the body, a temple

What does it mean that your body is a temple?

How does that fact alter your approach to self-care?

These are questions I’m asking myself during Lent.

For the purpose of this discussion, I’m going to take that phrase out of context. I don’t really want to deal with Paul or the Corinthians right now.

I’m considering that phrase as a stand-alone statement.

Your body is a temple of the Holy Spirit.

Holy texts are alive.

They’re interactive.

What we see in them changes as we change.

As we evolve, the texts evolve.

It’s been happening to me lately that I hear or read a passage of scripture that I’ve always interpreted one way and suddenly hear something new in it, or interpret it in a completely different way.

All of my life, for instance, when I have heard my body is my temple, I have assigned that phrase a meaning akin to, take care of your body (eat nutritious foods, don’t smoke, exercise.) Keep the vessel clean and shiny because it’s not really yours, you’re just borrowing it.

But as I’ve been considering care of the body during Lent, I’ve realized something.

That’s an attitude of privilege.

If I were a single mother working two jobs to get food on the table for my children, I wouldn’t have the luxury of going to the organic grocery and loading up on healthful food.

I couldn’t buy a class card at the local yoga studio and I wouldn’t have time to go if I did.

If I were living on the streets, if I was in an unsafe living situation, if I didn’t know how to get healthcare for my children, telling me to de-stress or drink green smoothies or take time out to meditate would be ridiculous. And hostile.

Interpreting scripture that way is just another way of assigning morality to the physical. (A “fit” person is morally good, a “fat” person is morally bad.)

And that, of course, is bullshit.

So, what does it mean to me right now that the body is a temple of the Holy Spirit?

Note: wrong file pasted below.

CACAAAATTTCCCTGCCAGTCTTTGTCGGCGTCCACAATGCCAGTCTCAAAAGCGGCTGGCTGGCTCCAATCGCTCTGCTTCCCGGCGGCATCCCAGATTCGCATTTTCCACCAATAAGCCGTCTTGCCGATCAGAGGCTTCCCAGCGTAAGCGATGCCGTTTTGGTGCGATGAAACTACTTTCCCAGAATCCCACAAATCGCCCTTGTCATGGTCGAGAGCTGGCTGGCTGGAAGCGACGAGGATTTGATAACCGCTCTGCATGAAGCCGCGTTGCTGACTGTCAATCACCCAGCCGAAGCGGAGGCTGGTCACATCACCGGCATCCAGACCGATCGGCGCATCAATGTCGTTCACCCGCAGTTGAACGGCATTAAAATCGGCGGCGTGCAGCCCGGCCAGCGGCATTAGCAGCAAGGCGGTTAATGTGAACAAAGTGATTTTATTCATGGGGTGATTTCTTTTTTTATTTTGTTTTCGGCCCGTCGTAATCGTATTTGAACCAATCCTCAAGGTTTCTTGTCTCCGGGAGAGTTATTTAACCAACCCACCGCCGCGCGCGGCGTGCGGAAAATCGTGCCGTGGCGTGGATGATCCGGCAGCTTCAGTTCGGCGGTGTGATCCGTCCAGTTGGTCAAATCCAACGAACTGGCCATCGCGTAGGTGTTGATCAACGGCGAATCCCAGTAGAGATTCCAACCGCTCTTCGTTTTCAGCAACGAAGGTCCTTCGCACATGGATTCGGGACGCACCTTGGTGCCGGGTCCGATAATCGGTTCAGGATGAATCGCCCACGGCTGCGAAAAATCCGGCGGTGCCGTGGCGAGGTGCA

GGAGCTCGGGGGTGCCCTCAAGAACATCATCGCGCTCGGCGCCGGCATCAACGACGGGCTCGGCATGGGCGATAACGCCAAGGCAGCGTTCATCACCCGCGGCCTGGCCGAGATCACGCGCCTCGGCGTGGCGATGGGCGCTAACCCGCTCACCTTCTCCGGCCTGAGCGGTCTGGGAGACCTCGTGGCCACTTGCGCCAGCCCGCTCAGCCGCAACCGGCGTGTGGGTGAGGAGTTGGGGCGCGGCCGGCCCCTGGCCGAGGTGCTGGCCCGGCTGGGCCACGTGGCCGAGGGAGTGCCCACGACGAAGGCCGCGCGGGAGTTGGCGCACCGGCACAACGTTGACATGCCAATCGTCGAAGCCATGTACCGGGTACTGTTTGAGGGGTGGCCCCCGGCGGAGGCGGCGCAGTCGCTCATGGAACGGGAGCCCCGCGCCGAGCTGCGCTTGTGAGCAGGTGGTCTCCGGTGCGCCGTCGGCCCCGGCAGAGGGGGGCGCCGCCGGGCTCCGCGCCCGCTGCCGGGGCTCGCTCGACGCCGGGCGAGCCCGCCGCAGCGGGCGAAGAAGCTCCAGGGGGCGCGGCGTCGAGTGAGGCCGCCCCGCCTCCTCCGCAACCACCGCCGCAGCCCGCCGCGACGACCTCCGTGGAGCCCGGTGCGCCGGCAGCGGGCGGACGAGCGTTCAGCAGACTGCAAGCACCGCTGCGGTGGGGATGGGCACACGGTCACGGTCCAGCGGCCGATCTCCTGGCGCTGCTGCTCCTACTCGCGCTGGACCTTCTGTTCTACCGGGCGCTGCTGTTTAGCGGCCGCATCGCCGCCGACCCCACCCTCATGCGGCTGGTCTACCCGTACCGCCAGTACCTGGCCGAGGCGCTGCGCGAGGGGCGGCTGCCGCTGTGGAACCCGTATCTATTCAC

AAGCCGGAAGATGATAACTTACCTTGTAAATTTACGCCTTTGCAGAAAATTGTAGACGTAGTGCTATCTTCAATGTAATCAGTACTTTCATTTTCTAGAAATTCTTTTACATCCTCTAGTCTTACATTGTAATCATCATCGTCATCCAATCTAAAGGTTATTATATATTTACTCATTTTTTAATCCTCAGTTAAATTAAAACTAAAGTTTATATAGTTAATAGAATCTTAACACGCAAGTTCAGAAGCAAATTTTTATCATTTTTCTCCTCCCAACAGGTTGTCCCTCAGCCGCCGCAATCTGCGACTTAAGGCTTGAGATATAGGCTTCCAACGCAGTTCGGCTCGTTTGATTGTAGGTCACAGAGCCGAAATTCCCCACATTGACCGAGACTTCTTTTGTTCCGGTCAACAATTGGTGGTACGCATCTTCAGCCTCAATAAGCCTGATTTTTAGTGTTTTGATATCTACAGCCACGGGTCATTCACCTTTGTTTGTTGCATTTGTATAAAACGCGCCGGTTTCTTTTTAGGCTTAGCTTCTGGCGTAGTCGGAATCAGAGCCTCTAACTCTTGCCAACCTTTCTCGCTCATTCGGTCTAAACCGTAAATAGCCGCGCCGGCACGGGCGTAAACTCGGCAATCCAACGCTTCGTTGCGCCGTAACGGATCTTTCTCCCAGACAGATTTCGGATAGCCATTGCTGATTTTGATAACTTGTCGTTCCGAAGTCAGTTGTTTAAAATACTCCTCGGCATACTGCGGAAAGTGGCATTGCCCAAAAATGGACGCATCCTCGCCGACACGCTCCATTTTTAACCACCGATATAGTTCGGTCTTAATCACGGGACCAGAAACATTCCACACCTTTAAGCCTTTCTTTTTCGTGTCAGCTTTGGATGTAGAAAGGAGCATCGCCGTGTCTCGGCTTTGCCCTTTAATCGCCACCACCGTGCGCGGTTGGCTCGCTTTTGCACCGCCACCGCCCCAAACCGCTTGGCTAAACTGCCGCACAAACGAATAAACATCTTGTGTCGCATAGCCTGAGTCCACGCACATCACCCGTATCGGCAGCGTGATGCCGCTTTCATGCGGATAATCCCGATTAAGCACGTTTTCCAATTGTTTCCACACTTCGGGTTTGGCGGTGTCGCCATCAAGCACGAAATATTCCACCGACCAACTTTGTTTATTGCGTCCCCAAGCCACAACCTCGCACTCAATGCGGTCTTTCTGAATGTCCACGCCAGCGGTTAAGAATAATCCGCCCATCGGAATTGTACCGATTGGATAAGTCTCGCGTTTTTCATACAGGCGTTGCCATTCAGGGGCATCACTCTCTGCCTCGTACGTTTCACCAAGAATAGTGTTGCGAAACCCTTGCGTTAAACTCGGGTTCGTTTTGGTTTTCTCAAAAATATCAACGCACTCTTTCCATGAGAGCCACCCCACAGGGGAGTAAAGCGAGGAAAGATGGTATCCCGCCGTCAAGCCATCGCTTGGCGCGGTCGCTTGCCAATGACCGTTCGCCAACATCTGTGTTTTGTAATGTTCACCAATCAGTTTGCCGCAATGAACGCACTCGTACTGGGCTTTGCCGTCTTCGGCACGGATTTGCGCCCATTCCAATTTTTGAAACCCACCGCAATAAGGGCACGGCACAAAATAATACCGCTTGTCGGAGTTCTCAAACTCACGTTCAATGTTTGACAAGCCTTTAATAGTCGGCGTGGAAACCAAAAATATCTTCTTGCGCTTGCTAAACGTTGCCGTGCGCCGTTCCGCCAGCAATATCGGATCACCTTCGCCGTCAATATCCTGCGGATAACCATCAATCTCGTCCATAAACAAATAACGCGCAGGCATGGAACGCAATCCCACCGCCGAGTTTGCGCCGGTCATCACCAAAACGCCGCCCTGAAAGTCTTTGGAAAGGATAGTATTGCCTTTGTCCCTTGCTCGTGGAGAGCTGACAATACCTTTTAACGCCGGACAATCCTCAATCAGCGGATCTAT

Not a house for the Holy Spirit or a vehicle for the Holy Spirit, but a temple.

the body a temple

We worship in a temple.

We pray in a temple.

We are reverent in a temple.

It must be a reminder that the Holy Spirit moves through me, but in a particular way.

If the Holy Spirit moves through me, if my physical body is a sacred space, if my body is a temple where God is worshiped, what does that mean for my self-care regimen?

What does it mean beyond “eat healthily” (honestly, at this point, I don’t even know what that is.)

What does it mean that it could mean for everyone?

Understanding that my body is a temple changes the way I inhabit it.

When I am in a temple, I am rooted. I am at peace.

I am open to God, listening.

Receptive.

The language of the temple is beauty and light.

In the temple, I carry myself differently.

To understand that my body is a temple is to understand that God dwells within me.

I suspect there might be an answer here to the disconnect I’ve long felt between myself and my body.

Maybe there isn’t a disconnect after all.

And I suspect the answer to all of these questions has at its root, love.

That, as always, love is the answer.

What changes for you when you think of your body as a temple?

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